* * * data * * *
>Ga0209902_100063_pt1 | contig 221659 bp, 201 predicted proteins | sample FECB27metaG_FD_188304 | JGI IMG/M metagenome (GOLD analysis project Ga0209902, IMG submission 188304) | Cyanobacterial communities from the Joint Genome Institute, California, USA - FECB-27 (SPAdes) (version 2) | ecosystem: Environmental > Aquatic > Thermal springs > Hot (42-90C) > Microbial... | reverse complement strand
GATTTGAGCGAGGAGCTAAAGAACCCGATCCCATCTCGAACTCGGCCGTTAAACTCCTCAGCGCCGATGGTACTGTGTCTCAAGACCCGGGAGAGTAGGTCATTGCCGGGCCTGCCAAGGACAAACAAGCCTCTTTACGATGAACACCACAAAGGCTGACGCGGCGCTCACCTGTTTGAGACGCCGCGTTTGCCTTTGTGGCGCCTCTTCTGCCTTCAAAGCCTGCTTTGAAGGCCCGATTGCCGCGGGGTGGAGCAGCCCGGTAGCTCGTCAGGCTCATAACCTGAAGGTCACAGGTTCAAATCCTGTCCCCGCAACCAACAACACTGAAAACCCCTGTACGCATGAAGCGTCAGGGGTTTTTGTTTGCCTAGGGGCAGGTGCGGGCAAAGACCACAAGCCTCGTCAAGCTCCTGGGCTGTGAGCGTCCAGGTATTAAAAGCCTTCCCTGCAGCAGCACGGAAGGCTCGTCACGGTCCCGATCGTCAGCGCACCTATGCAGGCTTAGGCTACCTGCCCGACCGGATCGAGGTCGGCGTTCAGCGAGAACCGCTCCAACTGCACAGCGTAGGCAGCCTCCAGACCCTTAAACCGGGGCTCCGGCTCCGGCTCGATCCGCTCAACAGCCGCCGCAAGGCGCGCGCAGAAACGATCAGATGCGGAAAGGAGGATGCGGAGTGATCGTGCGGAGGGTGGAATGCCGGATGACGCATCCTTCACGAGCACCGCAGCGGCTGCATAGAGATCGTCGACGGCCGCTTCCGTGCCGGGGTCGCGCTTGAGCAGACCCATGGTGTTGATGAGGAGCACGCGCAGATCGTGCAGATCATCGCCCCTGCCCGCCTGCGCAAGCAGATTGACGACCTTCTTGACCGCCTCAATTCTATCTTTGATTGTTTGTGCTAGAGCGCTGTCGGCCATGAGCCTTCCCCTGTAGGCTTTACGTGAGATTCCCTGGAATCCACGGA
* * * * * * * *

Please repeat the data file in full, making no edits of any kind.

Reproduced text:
>Ga0209902_100063_pt1 | contig 221659 bp, 201 predicted proteins | sample FECB27metaG_FD_188304 | JGI IMG/M metagenome (GOLD analysis project Ga0209902, IMG submission 188304) | Cyanobacterial communities from the Joint Genome Institute, California, USA - FECB-27 (SPAdes) (version 2) | ecosystem: Environmental > Aquatic > Thermal springs > Hot (42-90C) > Microbial... | reverse complement strand
GATTTGAGCGAGGAGCTAAAGAACCCGATCCCATCTCGAACTCGGCCGTTAAACTCCTCAGCGCCGATGGTACTGTGTCTCAAGACCCGGGAGAGTAGGTCATTGCCGGGCCTGCCAAGGACAAACAAGCCTCTTTACGATGAACACCACAAAGGCTGACGCGGCGCTCACCTGTTTGAGACGCCGCGTTTGCCTTTGTGGCGCCTCTTCTGCCTTCAAAGCCTGCTTTGAAGGCCCGATTGCCGCGGGGTGGAGCAGCCCGGTAGCTCGTCAGGCTCATAACCTGAAGGTCACAGGTTCAAATCCTGTCCCCGCAACCAACAACACTGAAAACCCCTGTACGCATGAAGCGTCAGGGGTTTTTGTTTGCCTAGGGGCAGGTGCGGGCAAAGACCACAAGCCTCGTCAAGCTCCTGGGCTGTGAGCGTCCAGGTATTAAAAGCCTTCCCTGCAGCAGCACGGAAGGCTCGTCACGGTCCCGATCGTCAGCGCACCTATGCAGGCTTAGGCTACCTGCCCGACCGGATCGAGGTCGGCGTTCAGCGAGAACCGCTCCAACTGCACAGCGTAGGCAGCCTCCAGACCCTTAAACCGGGGCTCCGGCTCCGGCTCGATCCGCTCAACAGCCGCCGCAAGGCGCGCGCAGAAACGATCAGATGCGGAAAGGAGGATGCGGAGTGATCGTGCGGAGGGTGGAATGCCGGATGACGCATCCTTCACGAGCACCGCAGCGGCTGCATAGAGATCGTCGACGGCCGCTTCCGTGCCGGGGTCGCGCTTGAGCAGACCCATGGTGTTGATGAGGAGCACGCGCAGATCGTGCAGATCATCGCCCCTGCCCGCCTGCGCAAGCAGATTGACGACCTTCTTGACCGCCTCAATTCTATCTTTGATTGTTTGTGCTAGAGCGCTGTCGGCCATGAGCCTTCCCCTGTAGGCTTTACGTGAGATTCCCTGGAATCCACGGA